National Teaching Fellow 2013
Dr Pratap Rughani has been making documentary films for national and international broadcast for 27 years. He interleaves film practice with writing, teaching and learning, with a particular focus on curriculum development that integrates teaching, research and practice on BA and MA programmes at University of the Arts London, Goldsmiths’ College, Birkbeck and City University.
He is Vice-Chair of the Committee of the Association of National Teaching Fellows with a focus on looking ahead at future developments and scoping ANTF responses to national consultations. His research interests unpack documentary film practice; the relationship of ethics to aesthetics and the value of 'not knowing' as a spur to creative thought.
He developed new directors’ training for BBC TV and, with Arts & Humanities Research Council (AHRC) support, co-led the Moving Image Research Network that launched the peer-reviewed Moving Image Review & Art Journal (MIRAJ). He combines teaching and filmmaking practice with critical discussion of Documentary and Film Studies in films, book chapters, academic journals and journalism. He is on the editorial boards of the Journal of Media Practice and Spark and the International Advisory Board of the Moving Image Review and Art Journal (MIRAJ) and the Institute of Communication Ethics. He has written for The Independent, The Observer and The Times and co-edited New Internationalist magazine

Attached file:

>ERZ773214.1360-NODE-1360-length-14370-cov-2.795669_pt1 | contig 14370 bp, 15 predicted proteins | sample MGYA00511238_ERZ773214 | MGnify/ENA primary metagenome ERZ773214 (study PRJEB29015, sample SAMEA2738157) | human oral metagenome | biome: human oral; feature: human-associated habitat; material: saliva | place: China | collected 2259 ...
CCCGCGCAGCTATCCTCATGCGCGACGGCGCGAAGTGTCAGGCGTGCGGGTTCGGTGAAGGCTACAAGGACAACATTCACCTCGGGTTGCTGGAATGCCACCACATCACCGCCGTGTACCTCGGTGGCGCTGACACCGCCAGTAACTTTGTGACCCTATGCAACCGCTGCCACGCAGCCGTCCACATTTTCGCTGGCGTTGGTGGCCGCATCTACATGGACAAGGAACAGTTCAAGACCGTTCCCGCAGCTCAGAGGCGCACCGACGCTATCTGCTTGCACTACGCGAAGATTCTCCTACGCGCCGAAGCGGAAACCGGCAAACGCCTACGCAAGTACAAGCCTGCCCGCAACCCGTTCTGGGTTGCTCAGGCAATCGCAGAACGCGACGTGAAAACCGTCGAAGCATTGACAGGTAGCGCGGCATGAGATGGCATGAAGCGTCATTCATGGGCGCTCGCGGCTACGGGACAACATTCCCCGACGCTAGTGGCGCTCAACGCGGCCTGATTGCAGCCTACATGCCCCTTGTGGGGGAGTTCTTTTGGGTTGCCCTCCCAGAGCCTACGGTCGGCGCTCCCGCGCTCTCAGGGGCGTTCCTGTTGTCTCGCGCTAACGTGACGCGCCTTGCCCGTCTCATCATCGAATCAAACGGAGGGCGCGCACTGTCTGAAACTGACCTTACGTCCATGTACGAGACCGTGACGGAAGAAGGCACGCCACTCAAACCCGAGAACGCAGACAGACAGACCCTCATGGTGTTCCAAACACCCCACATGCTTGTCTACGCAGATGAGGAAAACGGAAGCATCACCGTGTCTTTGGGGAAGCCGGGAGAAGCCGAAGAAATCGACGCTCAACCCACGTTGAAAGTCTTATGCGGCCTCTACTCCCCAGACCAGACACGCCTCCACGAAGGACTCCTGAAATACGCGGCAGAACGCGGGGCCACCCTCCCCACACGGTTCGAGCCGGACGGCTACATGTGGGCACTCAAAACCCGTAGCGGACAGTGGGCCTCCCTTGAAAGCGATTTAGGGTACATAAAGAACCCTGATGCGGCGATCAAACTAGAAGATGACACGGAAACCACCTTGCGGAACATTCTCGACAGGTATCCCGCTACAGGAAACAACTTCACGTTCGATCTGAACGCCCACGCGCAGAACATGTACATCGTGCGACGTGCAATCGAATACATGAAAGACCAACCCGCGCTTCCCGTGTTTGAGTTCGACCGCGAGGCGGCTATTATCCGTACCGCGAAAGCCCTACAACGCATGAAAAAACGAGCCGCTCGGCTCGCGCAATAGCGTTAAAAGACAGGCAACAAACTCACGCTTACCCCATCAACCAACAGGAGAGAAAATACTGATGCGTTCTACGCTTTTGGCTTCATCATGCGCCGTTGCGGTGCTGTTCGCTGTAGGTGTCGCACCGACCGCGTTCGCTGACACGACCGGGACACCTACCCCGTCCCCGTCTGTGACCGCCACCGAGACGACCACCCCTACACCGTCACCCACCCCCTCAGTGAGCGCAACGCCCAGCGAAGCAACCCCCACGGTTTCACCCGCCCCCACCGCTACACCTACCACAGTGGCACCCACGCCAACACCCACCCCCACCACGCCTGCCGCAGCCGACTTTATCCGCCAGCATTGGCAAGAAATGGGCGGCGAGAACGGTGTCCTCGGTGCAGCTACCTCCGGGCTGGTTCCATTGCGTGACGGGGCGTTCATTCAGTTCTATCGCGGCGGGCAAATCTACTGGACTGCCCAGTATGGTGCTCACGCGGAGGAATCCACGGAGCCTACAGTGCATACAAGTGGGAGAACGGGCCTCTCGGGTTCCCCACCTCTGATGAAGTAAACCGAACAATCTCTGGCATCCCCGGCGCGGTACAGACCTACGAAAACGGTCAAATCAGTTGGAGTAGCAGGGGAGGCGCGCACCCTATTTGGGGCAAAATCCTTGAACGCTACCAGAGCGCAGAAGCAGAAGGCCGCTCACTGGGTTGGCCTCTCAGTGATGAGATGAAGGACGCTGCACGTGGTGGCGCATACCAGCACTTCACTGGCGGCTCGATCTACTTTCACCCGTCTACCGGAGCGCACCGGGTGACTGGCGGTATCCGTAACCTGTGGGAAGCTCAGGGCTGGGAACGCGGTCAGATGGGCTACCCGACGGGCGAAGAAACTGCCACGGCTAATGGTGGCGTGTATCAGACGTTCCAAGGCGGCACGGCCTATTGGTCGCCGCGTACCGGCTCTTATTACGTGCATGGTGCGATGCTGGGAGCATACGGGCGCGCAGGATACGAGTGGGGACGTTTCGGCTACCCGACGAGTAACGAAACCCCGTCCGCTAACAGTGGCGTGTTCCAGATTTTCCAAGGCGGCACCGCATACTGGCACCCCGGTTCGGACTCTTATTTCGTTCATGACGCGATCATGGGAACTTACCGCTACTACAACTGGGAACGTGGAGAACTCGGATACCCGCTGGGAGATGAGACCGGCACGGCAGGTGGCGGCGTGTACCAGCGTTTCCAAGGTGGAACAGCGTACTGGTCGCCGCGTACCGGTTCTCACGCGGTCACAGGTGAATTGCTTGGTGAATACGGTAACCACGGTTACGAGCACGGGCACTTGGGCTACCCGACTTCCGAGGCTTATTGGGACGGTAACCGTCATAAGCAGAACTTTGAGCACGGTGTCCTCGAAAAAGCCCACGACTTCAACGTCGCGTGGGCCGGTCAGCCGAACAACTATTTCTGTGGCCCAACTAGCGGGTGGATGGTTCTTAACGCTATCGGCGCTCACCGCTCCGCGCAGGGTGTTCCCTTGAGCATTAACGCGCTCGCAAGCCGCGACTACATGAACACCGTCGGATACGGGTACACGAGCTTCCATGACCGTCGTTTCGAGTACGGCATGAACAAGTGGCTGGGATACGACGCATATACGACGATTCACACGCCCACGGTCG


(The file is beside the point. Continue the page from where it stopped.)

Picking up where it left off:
He sees documentary film as an arena to broker dialogue and inter-cultural communication. He has made more than thirty documentaries for BBC TV, the British Council, Channel 4 and for gallery spaces with wide-ranging aesthetic and story-telling styles from investigative and environmental films to gallery installations and festival exhibitions. Recognition of his documentary film work includes the RIMA award for New Model Army, about the experiences of Black and Asian soldiers in the British Army and Missoula's environmental festival award for Africa's Big Game (BBC 2). He filmed in the aftermath of many moments of tension or emergence from conflict including in Native America, Rwanda, Northern Ireland, Aboriginal Australia and across the Islamic world. He has written reflexively, exploring questions of reportage and violence in the aftermath of atrocity and at the Truth and Reconciliation in the new South Africa. He was a BBC trainee and script editor for BBC Drama, commissioning new writers.
Pratap has a particular interest in the evolution of Documentary Studies as a discipline. His focus includes questions of freedom and responsibility; observational documentary; film and media ethics; post-colonial thought and inter-cultural communication. He has extensive supervision experience at BA, MA and PhD levels with an emphasis on working inclusively with diverse groups. He developed and runs University of the Arts London’s first post-graduate filmmaking course: MA Documentary Film. He is a trustee of the environmental and development charity Pragya, and photographer for the education and development charity, The Karuna Trust, where he is also a Trustee.
His research themes are: documentary and art practice; ethics; film; inter-cultural communication and post-colonial thought.